What is triethanolamine? An emulsifying ingredient to maintain formulas.
Triethanolamine (TEA) is a tertiary amino compound and triol containing three hydroxyl groups. It is a colorless, oily liquid, denser than water. It smells slightly like ammonia as it has nitrogen in the center.
Cosmetic products commonly use triethanolamine as a pH adjusting agent, emulsion stabilizer, and surfactant. It works in formulas to adjust the amount of acidity in something and emulsify immiscible fluids (fluids that don't mix well).
You can find this compound in foundations, lotions, creams, serums, cleansers, and sunscreens.
What should you know about triethanolamine?
Triethanolamine functions as an emulsifying ingredient and pH adjuster. It may stabilize, balance a product's acidity, and thicken its formula.
In general, anyone who does not have an allergy to it can benefit from TEA. As long as it's delivered from a standard cosmetic product and does not cause irritation, products with triethanolamine are safe to use daily.
As a pH adjuster, triethanolamine works particularly well with acidic materials. And according to the Cosmetic Ingredients Review expert panel, TEA doesn't match well with N-nitrosating agents in formulations. This prevents the formation of possibly carcinogenic nitrosamines or N-nitroso compounds.
Because TEA is in such a wide range of products, applying formulas containing triethanolamine depends on the specific product in question.
Does triethanolamine benefit the skin?
Triethanolamine might not have any particular benefits for the skin, but it helps the overall product work and longevity.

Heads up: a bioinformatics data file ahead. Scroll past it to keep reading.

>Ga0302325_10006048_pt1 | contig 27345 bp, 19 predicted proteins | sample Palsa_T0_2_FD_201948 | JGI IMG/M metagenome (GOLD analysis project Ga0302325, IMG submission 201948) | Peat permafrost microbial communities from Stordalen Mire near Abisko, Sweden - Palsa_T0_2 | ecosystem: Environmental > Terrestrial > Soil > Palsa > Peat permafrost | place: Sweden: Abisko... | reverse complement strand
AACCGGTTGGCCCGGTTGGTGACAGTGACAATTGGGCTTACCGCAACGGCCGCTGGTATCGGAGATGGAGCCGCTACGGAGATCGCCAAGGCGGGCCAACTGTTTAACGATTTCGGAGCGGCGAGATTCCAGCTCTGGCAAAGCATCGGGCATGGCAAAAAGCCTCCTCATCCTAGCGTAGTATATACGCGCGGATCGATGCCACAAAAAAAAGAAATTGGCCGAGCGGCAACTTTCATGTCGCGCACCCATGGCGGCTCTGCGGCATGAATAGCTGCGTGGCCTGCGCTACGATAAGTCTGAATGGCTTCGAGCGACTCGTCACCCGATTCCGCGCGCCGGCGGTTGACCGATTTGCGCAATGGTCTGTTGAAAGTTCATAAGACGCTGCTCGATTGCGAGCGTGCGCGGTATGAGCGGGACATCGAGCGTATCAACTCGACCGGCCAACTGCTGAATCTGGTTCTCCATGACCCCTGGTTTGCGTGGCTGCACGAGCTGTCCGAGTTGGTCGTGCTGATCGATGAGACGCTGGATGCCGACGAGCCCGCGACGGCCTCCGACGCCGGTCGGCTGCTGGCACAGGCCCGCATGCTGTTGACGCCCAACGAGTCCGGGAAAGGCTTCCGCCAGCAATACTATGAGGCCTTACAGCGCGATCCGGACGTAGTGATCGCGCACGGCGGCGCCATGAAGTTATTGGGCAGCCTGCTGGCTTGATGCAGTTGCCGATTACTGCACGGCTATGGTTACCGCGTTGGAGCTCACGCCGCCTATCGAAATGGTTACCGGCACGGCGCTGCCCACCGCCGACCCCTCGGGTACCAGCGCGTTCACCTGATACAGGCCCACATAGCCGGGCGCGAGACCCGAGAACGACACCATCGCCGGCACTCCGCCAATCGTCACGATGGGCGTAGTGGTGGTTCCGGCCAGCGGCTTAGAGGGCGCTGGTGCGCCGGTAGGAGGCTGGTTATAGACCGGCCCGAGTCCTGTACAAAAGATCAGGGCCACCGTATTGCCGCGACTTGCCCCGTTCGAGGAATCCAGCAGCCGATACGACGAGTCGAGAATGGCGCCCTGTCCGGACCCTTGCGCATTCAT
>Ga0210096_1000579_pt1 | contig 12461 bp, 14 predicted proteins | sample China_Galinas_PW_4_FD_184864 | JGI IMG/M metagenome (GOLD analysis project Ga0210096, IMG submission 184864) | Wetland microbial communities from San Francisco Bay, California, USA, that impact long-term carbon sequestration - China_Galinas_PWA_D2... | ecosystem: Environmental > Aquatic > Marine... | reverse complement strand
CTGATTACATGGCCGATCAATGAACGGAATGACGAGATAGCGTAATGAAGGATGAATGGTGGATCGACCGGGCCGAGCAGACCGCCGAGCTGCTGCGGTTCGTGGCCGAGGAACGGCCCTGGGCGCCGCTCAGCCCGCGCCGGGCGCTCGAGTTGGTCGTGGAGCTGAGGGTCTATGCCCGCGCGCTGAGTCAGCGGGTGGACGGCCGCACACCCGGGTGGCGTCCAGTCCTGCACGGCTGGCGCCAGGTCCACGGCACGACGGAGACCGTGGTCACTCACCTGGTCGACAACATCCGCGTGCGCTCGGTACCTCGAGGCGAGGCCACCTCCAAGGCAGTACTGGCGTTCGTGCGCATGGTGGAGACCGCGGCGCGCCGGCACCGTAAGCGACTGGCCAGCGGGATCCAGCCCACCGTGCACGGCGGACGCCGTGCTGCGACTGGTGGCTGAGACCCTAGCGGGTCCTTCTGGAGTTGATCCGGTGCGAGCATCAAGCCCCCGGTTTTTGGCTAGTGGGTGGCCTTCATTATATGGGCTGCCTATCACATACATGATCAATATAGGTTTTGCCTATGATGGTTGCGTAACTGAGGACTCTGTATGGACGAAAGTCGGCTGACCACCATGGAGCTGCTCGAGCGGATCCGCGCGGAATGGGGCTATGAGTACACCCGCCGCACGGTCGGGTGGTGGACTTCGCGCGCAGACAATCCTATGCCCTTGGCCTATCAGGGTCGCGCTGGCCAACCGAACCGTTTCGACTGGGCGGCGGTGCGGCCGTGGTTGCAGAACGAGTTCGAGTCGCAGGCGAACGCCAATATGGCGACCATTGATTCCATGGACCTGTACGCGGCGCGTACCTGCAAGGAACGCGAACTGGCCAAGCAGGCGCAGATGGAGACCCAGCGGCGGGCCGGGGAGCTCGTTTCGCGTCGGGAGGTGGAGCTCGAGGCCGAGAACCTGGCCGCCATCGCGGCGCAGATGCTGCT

- Balances pH: Triethanolamine can neutralize elements that throw acidity and alkalinity off balance.
- Emulsifies: A stabilizing chemical component is necessary to mix an oily substance with an oily anus, i.e., an emulsifier. Without it, the oil and water would settle out and separate, affecting the state of the product.
- Stabilizes emulsions: As an emulsifier or stabilizer, triethanolamine helps emulsions, such as creams and lotions, to maintain their consistency and quality.
- Thickens the formula: As far as sensory or aesthetic benefits, triethanolamine also helps thicken and add body to the formula. In addition, this ingredient generally has the function of maintaining a creamy sensation in products.
Side-effects of Triethanolamine
In 2013, an expert panel reviewed TEA’s safety profiles determined in 1983, 2010, and 2012. The group found that 31 related triethanolamine-containing ingredients are safe when formulated within safety guidelines to be non-irritating. In addition, this review determined that triethanolamine is safe for use when no N-nitrosating elements are present and concentrations are under 5%. They also determined no evidence that it is harmful or can cause long-term health concerns.
There is some evidence that at high concentrations (greater than 5%), triethanolamine can cause some irritation on the skin. While this reaction is rare, hypersensitive skin types should be aware of the potential irritation. In rare cases, products containing triethanolamine may contribute to sensitivity.
Triethanolamine alternatives for sensitive skin.
Since triethanolamine has no sustainable effect on the skin but on the consistency of the products you apply, it may not be beneficial in caring for sensitive skin. One of the essential aspects of sensitive skincare is maintaining ingredients that truly nourish and benefit from avoiding saturation and adverse reactions in the routine.
At Craft and Care, we believe in gentle and simple skincare to generate well-being and good results. Therefore, we create ranges of products of organic origin to hydrate, nourish and protect sensitive and irritation-prone skin.
We wish you comfort, well-being, and happiness in your care!